What will health care look like in 2025?

Analysis suggests four scenarios

By 2025, patient-doctor relationships and health care delivery will look radically different than they do today, according to the Institute for Alternative Futures.

Working with more than 50 national health care leaders, the Institute for Alternative Futures, a nonprofit think tank based in Alexandria, Va., has created four scenarios to show what primary care might look like in 2025.

Clement Bezold, the institute’s chair, says the organization’s projections reflect how primary care may be shaped by factors such as a slow economic recovery or another recession, federal debt, an aging population, unsustainable health care costs, pressure for cuts in Medicare and Medicaid payments, an explosion of information available through the Internet and social media, and “empowered, motivated consumers.”

Nationally, health care cost $2.57 trillion in 2011—17 percent of the gross domestic product—and is expected to grow to 20 percent of the gross domestic product by 2020. Bezold  says while other sectors—including retail, manufacturing, finance, insurance and real estate—learned to do more with less, the number of health care employees grew between 1990 and 2010, resulting in lower per capita productivity. Health care premiums have increased 131 percent since 1999, compared to a 38 percent increase in workers’ earnings and an overall inflation rate of 28 percent during the same period.

“The four scenarios provide the means to bound the uncertainty of the future. They include our best estimates,” Bezold says. “You will see more virtual care, personal health avatars and doctors operating remotely. But the scenarios also include challenging and visionary possibilities. We identify what is likely, what is challenging and what is preferable so policymakers, health care professionals and consumers can think about and help shape the future.”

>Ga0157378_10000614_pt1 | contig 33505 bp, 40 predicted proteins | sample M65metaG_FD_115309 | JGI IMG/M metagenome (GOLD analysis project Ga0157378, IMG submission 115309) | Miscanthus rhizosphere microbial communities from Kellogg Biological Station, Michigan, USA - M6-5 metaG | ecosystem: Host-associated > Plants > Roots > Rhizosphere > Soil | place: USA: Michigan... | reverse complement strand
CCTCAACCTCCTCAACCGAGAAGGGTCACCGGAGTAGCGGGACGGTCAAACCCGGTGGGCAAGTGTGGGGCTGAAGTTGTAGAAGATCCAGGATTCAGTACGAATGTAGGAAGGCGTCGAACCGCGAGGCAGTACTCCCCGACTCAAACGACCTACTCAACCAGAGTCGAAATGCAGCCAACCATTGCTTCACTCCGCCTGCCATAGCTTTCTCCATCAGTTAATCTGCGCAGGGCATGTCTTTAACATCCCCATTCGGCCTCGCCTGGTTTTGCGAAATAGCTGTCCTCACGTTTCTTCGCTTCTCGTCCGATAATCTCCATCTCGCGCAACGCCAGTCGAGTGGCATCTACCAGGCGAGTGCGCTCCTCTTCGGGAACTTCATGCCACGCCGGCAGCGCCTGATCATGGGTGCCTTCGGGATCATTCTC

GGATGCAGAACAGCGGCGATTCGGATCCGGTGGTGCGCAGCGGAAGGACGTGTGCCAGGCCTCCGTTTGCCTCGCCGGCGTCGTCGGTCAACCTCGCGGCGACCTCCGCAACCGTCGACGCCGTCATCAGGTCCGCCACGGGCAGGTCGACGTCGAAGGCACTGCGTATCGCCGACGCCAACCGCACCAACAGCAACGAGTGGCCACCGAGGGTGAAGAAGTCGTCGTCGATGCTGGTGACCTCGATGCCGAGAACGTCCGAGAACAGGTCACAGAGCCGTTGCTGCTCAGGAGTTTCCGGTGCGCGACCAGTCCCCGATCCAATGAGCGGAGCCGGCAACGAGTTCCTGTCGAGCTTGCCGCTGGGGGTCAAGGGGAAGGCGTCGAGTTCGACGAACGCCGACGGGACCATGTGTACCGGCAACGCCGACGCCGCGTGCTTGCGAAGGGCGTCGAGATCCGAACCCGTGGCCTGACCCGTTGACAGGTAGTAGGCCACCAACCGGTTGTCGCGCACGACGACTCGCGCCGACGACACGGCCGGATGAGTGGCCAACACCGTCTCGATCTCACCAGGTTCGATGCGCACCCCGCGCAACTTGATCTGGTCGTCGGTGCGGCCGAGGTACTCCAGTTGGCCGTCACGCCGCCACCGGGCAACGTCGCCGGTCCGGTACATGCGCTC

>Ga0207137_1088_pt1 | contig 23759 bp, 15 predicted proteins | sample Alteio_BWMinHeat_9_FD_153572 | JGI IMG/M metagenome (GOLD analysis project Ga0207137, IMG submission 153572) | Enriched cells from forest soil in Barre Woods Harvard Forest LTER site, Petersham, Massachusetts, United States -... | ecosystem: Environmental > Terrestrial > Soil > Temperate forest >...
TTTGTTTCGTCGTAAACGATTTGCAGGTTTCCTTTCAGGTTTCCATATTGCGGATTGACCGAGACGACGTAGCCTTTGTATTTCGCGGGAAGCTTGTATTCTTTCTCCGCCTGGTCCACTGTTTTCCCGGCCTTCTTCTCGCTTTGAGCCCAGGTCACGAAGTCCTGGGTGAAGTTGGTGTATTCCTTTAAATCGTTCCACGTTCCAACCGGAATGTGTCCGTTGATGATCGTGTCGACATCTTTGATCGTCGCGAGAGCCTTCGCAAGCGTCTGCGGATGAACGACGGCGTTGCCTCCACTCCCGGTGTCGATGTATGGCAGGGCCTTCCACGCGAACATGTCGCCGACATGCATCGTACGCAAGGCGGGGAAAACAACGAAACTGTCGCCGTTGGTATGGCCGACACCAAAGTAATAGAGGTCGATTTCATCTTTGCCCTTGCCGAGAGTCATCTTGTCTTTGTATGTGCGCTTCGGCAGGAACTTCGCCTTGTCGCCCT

The scenarios the group identified are:

1. Many needs, many models. This scenario is a natural extension of health care as many Americans know it. The scenario forecasts a shortage of primary care physicians, increased emphasis on disease prevention, growth in electronic medical recordkeeping, a shift from employee-based insurance to health insurance exchanges, and growing disparities in access to and quality of primary care based on income and where people live.

2. Lost decade, lost health. This scenario forecasts a shortage of primary care physicians, declining income for practicing physicians and more uninsured patients, some of whom resort to black market care and unreliable online advice. Patients with good insurance have access to great care enhanced by advanced technology.

3. Primary care that works for all. This scenario assumes nearly universal health care coverage, with 85 percent of patients using integrated systems staffed by collaborative teams of health care providers, including physician assistants, nurse practitioners and health coaches who work closely with patients. Seeking to provide better care at lower cost while improving the health of the population they serve, primary care teams join with community partners to address factors that affect a community’s health, including employment, educational attainment, housing, transportation, and access to fruits and vegetables.

4. Consumer is boss. Under this scenario, four of 10 patients opt for consumer directed health plans, which include catastrophic insurance with high deductibles. For the most part, savvy consumers use advanced technologies, including noninvasive biomonitors and wellness and disease management apps, to stay healthy. Large vendors offer free avatar-based health coaching to consumers who purchase other integrated health products and services. Consumers shop for the best doctor and buy on the basis of high quality and low price.

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